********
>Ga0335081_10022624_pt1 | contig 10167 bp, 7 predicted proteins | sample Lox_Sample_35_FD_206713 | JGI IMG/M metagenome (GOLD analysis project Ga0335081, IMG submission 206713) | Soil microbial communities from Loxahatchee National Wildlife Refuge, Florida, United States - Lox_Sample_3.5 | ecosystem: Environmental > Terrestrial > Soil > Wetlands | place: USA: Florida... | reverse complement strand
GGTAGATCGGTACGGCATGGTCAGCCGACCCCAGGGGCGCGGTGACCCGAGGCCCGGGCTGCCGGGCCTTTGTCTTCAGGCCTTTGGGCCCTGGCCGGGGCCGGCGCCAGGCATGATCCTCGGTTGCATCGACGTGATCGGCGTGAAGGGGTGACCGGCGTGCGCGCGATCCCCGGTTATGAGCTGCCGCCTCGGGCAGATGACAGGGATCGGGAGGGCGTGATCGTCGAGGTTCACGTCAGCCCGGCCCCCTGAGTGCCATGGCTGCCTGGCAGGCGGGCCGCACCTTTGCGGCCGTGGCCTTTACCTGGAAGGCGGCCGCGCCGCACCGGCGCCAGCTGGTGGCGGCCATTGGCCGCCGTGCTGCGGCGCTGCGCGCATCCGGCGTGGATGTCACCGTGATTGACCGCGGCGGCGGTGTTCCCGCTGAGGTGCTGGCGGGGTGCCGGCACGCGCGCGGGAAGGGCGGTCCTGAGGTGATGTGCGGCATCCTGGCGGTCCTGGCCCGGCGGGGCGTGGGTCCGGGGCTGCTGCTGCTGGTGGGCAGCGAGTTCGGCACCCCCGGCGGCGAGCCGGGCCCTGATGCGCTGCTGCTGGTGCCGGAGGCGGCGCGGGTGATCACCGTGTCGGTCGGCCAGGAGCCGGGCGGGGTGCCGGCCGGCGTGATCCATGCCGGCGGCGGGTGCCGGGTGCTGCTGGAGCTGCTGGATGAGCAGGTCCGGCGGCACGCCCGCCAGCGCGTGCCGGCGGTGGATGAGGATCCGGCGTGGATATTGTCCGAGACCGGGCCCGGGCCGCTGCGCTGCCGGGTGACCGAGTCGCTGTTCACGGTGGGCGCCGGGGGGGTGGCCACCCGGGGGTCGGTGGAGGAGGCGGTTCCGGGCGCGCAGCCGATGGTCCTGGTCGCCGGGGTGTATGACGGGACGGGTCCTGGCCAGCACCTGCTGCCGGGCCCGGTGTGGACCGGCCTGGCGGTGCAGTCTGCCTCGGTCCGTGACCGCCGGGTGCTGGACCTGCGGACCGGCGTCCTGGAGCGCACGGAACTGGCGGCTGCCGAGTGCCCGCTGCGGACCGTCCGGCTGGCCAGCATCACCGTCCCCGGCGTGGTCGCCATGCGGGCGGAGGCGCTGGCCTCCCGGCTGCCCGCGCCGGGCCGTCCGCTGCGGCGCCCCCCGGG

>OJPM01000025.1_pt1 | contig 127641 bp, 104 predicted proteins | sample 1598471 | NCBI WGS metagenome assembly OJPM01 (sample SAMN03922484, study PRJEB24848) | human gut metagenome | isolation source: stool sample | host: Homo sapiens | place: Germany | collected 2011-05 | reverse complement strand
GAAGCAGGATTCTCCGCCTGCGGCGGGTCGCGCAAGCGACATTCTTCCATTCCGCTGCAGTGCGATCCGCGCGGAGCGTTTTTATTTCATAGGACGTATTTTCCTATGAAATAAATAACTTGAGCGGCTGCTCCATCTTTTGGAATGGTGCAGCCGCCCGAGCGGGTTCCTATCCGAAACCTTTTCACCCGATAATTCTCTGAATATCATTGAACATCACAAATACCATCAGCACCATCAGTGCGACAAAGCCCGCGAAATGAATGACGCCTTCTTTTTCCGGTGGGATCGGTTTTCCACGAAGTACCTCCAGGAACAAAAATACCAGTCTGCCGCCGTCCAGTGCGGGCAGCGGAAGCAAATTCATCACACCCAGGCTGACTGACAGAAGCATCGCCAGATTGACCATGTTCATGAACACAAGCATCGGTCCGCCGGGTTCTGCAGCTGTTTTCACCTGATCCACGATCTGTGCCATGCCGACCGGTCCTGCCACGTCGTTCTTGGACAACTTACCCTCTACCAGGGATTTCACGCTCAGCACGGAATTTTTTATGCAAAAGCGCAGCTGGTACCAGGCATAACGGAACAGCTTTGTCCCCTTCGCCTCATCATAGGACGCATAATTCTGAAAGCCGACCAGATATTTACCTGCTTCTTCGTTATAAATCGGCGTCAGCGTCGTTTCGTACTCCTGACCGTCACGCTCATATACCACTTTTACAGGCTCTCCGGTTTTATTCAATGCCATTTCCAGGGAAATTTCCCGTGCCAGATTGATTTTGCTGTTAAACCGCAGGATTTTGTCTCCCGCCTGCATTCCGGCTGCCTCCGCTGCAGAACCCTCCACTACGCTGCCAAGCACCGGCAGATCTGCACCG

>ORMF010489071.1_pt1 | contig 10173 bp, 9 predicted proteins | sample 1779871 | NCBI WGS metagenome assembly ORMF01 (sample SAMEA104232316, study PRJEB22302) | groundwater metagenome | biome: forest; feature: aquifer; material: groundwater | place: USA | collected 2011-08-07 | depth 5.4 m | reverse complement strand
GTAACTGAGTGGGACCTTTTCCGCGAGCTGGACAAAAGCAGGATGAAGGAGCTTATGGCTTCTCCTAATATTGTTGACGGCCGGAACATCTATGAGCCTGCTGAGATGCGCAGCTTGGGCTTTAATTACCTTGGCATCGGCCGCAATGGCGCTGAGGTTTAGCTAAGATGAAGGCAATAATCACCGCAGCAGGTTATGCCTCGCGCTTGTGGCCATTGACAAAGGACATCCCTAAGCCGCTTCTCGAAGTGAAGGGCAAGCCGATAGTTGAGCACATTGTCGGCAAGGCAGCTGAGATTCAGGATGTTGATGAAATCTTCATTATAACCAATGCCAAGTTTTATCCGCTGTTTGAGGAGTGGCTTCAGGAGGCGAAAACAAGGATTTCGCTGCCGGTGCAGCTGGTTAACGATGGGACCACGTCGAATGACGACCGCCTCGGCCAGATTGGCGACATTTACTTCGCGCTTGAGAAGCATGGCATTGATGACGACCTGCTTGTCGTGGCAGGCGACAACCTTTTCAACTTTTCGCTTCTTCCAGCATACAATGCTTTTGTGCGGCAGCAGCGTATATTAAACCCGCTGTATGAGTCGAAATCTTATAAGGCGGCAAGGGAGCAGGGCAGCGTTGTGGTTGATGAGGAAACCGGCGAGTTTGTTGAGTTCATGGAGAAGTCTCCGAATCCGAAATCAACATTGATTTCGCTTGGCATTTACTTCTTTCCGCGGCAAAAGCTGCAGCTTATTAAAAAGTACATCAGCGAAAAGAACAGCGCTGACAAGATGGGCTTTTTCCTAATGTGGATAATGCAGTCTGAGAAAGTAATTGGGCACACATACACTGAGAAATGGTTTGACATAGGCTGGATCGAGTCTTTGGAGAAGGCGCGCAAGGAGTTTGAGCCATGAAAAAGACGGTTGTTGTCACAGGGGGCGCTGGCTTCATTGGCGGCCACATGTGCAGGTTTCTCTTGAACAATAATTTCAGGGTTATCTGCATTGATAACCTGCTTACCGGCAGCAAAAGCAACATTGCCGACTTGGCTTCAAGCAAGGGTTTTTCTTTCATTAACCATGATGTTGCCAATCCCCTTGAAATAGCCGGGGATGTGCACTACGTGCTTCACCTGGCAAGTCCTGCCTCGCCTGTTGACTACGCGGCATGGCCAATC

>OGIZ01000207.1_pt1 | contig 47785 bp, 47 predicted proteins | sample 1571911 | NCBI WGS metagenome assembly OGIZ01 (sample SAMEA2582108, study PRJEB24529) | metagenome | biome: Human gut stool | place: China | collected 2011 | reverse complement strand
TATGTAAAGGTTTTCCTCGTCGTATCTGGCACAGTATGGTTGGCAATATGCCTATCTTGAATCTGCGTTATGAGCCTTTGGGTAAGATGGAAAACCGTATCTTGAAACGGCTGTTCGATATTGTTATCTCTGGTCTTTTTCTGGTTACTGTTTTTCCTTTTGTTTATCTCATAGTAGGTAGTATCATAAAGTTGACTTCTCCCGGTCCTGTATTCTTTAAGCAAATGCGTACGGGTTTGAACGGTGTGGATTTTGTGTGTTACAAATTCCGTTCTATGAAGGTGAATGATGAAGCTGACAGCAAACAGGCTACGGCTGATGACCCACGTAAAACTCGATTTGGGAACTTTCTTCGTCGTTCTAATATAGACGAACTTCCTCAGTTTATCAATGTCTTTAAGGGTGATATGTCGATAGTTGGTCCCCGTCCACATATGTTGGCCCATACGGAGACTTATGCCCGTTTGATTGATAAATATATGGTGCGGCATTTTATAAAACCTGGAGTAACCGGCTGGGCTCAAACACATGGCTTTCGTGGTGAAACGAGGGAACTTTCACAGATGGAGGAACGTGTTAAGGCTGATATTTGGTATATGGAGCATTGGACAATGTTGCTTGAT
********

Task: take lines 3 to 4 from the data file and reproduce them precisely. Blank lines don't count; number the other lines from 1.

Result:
>OJPM01000025.1_pt1 | contig 127641 bp, 104 predicted proteins | sample 1598471 | NCBI WGS metagenome assembly OJPM01 (sample SAMN03922484, study PRJEB24848) | human gut metagenome | isolation source: stool sample | host: Homo sapiens | place: Germany | collected 2011-05 | reverse complement strand
GAAGCAGGATTCTCCGCCTGCGGCGGGTCGCGCAAGCGACATTCTTCCATTCCGCTGCAGTGCGATCCGCGCGGAGCGTTTTTATTTCATAGGACGTATTTTCCTATGAAATAAATAACTTGAGCGGCTGCTCCATCTTTTGGAATGGTGCAGCCGCCCGAGCGGGTTCCTATCCGAAACCTTTTCACCCGATAATTCTCTGAATATCATTGAACATCACAAATACCATCAGCACCATCAGTGCGACAAAGCCCGCGAAATGAATGACGCCTTCTTTTTCCGGTGGGATCGGTTTTCCACGAAGTACCTCCAGGAACAAAAATACCAGTCTGCCGCCGTCCAGTGCGGGCAGCGGAAGCAAATTCATCACACCCAGGCTGACTGACAGAAGCATCGCCAGATTGACCATGTTCATGAACACAAGCATCGGTCCGCCGGGTTCTGCAGCTGTTTTCACCTGATCCACGATCTGTGCCATGCCGACCGGTCCTGCCACGTCGTTCTTGGACAACTTACCCTCTACCAGGGATTTCACGCTCAGCACGGAATTTTTTATGCAAAAGCGCAGCTGGTACCAGGCATAACGGAACAGCTTTGTCCCCTTCGCCTCATCATAGGACGCATAATTCTGAAAGCCGACCAGATATTTACCTGCTTCTTCGTTATAAATCGGCGTCAGCGTCGTTTCGTACTCCTGACCGTCACGCTCATATACCACTTTTACAGGCTCTCCGGTTTTATTCAATGCCATTTCCAGGGAAATTTCCCGTGCCAGATTGATTTTGCTGTTAAACCGCAGGATTTTGTCTCCCGCCTGCATTCCGGCTGCCTCCGCTGCAGAACCCTCCACTACGCTGCCAAGCACCGGCAGATCTGCACCG